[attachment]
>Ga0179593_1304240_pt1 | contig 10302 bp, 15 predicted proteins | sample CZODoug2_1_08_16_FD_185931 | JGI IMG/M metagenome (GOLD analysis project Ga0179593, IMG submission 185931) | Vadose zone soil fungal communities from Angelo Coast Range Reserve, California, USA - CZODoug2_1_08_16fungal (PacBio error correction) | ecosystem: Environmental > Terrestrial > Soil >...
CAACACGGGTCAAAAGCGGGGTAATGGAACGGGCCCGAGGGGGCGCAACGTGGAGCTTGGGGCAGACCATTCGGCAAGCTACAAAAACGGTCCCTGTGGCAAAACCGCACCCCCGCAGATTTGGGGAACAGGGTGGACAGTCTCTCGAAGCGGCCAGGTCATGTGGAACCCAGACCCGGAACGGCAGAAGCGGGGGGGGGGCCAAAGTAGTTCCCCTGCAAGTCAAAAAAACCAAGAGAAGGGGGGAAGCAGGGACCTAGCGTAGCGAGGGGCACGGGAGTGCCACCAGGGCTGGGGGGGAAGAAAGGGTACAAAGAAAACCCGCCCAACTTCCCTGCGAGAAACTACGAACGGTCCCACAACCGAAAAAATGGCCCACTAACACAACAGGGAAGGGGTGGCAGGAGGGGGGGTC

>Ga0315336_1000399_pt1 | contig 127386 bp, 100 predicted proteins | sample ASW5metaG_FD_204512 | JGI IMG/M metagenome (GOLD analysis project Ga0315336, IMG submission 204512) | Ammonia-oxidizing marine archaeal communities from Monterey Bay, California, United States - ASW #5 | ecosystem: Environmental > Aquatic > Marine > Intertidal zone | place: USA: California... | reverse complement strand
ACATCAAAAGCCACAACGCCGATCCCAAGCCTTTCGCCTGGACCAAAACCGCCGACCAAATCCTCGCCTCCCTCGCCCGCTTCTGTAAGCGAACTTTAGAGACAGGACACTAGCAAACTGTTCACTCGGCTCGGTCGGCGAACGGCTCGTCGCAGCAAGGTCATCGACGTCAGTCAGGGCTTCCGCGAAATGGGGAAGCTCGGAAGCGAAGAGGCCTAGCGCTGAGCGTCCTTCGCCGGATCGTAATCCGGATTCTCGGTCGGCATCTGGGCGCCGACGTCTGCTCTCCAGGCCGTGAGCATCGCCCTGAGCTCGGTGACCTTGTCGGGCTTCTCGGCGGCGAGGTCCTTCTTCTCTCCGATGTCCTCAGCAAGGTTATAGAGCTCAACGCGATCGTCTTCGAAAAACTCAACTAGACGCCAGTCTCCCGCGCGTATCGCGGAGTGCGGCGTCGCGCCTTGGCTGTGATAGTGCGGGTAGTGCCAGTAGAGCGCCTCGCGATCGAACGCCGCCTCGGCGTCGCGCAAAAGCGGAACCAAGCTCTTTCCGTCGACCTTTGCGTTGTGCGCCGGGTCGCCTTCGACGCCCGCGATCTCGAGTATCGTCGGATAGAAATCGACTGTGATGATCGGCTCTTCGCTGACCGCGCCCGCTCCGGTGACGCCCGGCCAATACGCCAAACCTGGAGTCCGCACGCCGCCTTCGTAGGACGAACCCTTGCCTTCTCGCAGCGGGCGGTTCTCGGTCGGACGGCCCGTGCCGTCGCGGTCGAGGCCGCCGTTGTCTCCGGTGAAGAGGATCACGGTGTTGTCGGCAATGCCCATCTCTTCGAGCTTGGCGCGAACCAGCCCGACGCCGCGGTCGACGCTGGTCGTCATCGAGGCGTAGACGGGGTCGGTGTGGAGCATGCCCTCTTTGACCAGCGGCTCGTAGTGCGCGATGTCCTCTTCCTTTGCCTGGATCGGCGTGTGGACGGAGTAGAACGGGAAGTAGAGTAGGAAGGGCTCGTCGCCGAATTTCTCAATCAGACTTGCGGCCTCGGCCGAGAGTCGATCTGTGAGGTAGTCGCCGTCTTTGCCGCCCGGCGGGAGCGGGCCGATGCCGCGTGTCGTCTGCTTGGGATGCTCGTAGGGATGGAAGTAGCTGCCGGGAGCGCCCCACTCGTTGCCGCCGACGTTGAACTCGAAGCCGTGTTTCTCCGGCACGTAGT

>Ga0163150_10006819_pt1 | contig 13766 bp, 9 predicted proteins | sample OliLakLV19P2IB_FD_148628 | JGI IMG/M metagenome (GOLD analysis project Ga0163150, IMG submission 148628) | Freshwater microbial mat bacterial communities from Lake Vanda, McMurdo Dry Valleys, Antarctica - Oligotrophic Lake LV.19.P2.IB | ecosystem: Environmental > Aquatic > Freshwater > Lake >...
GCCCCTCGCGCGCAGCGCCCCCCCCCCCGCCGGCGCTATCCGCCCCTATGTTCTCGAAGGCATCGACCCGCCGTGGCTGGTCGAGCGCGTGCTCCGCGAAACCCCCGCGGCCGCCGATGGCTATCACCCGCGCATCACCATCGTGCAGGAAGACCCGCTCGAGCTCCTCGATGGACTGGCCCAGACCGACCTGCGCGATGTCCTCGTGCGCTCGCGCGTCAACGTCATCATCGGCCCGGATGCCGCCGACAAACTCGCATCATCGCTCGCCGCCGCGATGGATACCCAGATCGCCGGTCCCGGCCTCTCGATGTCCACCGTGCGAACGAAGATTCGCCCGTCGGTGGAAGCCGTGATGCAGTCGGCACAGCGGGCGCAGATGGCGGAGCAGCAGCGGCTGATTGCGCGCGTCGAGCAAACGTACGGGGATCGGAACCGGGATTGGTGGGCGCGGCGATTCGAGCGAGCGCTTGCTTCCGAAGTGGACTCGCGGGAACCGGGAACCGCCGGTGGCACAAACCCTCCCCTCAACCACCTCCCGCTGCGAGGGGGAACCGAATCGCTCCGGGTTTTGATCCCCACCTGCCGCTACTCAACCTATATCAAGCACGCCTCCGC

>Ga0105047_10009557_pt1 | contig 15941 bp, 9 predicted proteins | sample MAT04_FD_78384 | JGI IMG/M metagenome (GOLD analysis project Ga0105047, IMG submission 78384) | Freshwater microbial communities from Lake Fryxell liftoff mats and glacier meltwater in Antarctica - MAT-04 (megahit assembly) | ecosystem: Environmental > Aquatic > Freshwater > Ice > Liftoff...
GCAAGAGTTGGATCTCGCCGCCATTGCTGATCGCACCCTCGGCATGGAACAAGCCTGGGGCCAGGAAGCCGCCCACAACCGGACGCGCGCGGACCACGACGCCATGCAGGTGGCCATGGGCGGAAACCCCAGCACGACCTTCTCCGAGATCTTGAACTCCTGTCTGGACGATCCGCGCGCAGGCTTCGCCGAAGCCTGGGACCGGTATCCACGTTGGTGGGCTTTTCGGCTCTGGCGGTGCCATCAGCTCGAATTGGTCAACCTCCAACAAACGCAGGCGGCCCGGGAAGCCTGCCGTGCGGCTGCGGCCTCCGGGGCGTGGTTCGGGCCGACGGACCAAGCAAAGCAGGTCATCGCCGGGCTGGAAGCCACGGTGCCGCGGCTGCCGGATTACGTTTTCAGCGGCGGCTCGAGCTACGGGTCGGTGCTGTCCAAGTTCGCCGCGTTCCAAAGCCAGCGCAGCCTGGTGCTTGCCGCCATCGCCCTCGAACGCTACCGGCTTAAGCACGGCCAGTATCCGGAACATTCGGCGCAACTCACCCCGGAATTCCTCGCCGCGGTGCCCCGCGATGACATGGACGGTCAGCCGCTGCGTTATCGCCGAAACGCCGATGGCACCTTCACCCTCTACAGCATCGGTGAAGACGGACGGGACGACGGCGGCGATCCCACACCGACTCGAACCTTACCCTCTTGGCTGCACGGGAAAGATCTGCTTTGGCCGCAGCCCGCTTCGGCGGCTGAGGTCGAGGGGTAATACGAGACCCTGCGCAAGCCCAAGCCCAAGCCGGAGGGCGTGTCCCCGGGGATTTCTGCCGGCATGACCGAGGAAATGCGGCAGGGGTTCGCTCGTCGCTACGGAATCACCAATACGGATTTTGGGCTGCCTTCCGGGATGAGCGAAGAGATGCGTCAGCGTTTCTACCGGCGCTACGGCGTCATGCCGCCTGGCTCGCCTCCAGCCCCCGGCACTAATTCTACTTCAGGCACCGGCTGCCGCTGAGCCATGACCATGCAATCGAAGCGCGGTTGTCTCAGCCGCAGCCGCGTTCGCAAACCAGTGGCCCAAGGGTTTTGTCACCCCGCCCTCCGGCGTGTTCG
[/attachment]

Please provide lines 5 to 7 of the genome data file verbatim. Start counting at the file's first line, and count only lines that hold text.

>Ga0163150_10006819_pt1 | contig 13766 bp, 9 predicted proteins | sample OliLakLV19P2IB_FD_148628 | JGI IMG/M metagenome (GOLD analysis project Ga0163150, IMG submission 148628) | Freshwater microbial mat bacterial communities from Lake Vanda, McMurdo Dry Valleys, Antarctica - Oligotrophic Lake LV.19.P2.IB | ecosystem: Environmental > Aquatic > Freshwater > Lake >...
GCCCCTCGCGCGCAGCGCCCCCCCCCCCGCCGGCGCTATCCGCCCCTATGTTCTCGAAGGCATCGACCCGCCGTGGCTGGTCGAGCGCGTGCTCCGCGAAACCCCCGCGGCCGCCGATGGCTATCACCCGCGCATCACCATCGTGCAGGAAGACCCGCTCGAGCTCCTCGATGGACTGGCCCAGACCGACCTGCGCGATGTCCTCGTGCGCTCGCGCGTCAACGTCATCATCGGCCCGGATGCCGCCGACAAACTCGCATCATCGCTCGCCGCCGCGATGGATACCCAGATCGCCGGTCCCGGCCTCTCGATGTCCACCGTGCGAACGAAGATTCGCCCGTCGGTGGAAGCCGTGATGCAGTCGGCACAGCGGGCGCAGATGGCGGAGCAGCAGCGGCTGATTGCGCGCGTCGAGCAAACGTACGGGGATCGGAACCGGGATTGGTGGGCGCGGCGATTCGAGCGAGCGCTTGCTTCCGAAGTGGACTCGCGGGAACCGGGAACCGCCGGTGGCACAAACCCTCCCCTCAACCACCTCCCGCTGCGAGGGGGAACCGAATCGCTCCGGGTTTTGATCCCCACCTGCCGCTACTCAACCTATATCAAGCACGCCTCCGC

>Ga0105047_10009557_pt1 | contig 15941 bp, 9 predicted proteins | sample MAT04_FD_78384 | JGI IMG/M metagenome (GOLD analysis project Ga0105047, IMG submission 78384) | Freshwater microbial communities from Lake Fryxell liftoff mats and glacier meltwater in Antarctica - MAT-04 (megahit assembly) | ecosystem: Environmental > Aquatic > Freshwater > Ice > Liftoff...